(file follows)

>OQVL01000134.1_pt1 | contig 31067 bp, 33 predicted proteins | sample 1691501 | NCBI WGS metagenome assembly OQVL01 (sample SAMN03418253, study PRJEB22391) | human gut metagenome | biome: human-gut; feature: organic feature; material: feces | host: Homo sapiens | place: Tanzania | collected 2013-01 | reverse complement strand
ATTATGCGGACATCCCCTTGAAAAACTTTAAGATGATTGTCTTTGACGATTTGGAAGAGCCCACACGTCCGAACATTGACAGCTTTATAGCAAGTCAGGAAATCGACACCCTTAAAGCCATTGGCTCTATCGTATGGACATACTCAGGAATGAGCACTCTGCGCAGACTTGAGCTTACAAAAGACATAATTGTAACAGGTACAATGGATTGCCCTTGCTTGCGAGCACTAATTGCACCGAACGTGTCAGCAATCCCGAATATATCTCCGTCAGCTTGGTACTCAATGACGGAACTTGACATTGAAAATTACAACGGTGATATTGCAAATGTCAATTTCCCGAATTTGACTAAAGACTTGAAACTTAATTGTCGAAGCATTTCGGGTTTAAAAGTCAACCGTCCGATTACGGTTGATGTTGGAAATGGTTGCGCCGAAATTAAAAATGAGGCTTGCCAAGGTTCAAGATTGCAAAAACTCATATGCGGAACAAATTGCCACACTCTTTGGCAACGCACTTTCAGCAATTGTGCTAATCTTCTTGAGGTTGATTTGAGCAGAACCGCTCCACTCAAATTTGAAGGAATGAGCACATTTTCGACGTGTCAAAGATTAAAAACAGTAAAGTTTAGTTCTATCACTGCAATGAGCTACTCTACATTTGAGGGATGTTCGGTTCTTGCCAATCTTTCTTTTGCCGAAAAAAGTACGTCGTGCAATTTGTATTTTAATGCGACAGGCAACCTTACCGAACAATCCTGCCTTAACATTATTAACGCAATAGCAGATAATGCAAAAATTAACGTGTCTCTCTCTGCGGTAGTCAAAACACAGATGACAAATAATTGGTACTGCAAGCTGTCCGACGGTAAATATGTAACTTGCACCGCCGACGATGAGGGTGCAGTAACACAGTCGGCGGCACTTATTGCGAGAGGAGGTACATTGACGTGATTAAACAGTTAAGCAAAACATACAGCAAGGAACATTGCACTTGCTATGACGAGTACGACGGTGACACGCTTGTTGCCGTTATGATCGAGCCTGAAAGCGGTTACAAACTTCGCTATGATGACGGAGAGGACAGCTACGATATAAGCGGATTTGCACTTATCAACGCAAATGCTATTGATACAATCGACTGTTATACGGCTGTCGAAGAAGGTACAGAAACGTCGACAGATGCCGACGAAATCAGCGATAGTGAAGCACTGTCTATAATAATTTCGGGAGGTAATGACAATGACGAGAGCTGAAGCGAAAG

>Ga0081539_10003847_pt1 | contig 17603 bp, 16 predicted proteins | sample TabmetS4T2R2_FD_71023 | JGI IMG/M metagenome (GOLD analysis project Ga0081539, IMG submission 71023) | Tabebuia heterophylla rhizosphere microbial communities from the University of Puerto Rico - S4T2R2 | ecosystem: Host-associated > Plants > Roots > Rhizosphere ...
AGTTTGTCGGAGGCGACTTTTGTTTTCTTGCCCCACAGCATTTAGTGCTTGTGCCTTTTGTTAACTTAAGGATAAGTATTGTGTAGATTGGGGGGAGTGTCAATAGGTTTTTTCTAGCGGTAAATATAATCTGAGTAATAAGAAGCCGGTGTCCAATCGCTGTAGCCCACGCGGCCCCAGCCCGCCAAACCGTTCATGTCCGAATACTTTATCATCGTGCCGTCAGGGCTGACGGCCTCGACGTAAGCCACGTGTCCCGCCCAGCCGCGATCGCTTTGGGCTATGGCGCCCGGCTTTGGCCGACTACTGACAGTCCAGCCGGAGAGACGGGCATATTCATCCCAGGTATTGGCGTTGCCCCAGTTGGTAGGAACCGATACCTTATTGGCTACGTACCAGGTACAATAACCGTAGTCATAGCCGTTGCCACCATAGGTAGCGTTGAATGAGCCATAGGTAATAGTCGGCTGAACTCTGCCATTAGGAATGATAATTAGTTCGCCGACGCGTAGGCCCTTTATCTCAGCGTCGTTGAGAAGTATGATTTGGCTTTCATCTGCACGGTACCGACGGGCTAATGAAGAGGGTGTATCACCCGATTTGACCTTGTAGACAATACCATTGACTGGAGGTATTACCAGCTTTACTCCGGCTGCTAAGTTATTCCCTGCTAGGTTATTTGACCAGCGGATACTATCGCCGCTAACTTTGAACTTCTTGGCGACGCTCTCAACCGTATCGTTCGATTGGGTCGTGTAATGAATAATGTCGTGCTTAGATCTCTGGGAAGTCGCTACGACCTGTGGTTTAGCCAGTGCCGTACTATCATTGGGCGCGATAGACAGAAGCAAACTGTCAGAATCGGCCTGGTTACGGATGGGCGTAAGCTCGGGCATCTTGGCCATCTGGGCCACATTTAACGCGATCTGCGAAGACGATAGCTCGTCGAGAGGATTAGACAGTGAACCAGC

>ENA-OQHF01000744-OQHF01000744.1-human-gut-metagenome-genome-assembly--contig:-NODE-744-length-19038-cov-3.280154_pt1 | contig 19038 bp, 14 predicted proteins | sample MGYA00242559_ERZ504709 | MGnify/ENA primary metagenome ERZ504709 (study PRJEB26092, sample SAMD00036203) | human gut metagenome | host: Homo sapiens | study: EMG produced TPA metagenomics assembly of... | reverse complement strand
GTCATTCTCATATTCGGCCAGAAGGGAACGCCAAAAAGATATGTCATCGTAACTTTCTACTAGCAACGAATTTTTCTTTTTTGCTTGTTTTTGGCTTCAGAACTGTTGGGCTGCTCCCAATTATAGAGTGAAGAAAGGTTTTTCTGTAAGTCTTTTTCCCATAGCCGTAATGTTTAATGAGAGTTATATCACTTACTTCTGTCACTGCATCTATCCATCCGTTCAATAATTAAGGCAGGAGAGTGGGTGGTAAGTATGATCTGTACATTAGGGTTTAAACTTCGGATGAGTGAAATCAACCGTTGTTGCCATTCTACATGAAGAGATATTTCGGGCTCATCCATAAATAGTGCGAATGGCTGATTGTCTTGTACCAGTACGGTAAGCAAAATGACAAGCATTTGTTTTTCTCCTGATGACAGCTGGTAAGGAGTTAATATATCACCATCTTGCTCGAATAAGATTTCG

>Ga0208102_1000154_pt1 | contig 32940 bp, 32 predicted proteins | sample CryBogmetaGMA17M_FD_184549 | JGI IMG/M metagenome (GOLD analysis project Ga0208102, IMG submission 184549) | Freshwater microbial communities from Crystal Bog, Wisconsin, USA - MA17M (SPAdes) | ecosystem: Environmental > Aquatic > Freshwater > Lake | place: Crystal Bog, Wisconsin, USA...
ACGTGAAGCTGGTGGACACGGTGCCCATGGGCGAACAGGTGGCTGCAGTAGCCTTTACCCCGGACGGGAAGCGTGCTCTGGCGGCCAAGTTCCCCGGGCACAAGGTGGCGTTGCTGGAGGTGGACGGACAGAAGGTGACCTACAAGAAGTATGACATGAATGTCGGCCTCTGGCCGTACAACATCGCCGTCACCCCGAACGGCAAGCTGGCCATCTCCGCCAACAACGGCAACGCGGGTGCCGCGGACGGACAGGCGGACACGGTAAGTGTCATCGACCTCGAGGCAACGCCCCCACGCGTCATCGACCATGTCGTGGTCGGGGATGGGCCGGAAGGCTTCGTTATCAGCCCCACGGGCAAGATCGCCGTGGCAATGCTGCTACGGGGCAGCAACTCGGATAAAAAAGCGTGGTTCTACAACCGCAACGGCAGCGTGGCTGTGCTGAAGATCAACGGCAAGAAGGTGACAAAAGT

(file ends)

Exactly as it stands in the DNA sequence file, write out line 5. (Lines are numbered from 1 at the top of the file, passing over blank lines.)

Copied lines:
>ENA-OQHF01000744-OQHF01000744.1-human-gut-metagenome-genome-assembly--contig:-NODE-744-length-19038-cov-3.280154_pt1 | contig 19038 bp, 14 predicted proteins | sample MGYA00242559_ERZ504709 | MGnify/ENA primary metagenome ERZ504709 (study PRJEB26092, sample SAMD00036203) | human gut metagenome | host: Homo sapiens | study: EMG produced TPA metagenomics assembly of... | reverse complement strand